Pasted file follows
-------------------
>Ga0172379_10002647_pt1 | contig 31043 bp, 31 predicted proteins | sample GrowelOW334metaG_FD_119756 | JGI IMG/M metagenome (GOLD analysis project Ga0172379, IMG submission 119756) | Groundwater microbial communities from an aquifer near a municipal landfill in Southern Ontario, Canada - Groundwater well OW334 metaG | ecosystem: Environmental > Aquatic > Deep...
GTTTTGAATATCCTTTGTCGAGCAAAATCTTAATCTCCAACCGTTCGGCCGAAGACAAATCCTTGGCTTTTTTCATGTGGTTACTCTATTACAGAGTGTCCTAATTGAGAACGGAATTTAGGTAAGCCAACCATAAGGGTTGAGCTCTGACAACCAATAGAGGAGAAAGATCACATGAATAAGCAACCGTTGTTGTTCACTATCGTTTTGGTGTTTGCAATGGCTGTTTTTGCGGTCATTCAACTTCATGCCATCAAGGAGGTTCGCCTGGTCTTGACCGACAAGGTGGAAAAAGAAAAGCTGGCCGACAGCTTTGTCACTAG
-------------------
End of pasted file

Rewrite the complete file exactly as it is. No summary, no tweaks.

>Ga0172379_10002647_pt1 | contig 31043 bp, 31 predicted proteins | sample GrowelOW334metaG_FD_119756 | JGI IMG/M metagenome (GOLD analysis project Ga0172379, IMG submission 119756) | Groundwater microbial communities from an aquifer near a municipal landfill in Southern Ontario, Canada - Groundwater well OW334 metaG | ecosystem: Environmental > Aquatic > Deep...
GTTTTGAATATCCTTTGTCGAGCAAAATCTTAATCTCCAACCGTTCGGCCGAAGACAAATCCTTGGCTTTTTTCATGTGGTTACTCTATTACAGAGTGTCCTAATTGAGAACGGAATTTAGGTAAGCCAACCATAAGGGTTGAGCTCTGACAACCAATAGAGGAGAAAGATCACATGAATAAGCAACCGTTGTTGTTCACTATCGTTTTGGTGTTTGCAATGGCTGTTTTTGCGGTCATTCAACTTCATGCCATCAAGGAGGTTCGCCTGGTCTTGACCGACAAGGTGGAAAAAGAAAAGCTGGCCGACAGCTTTGTCACTAG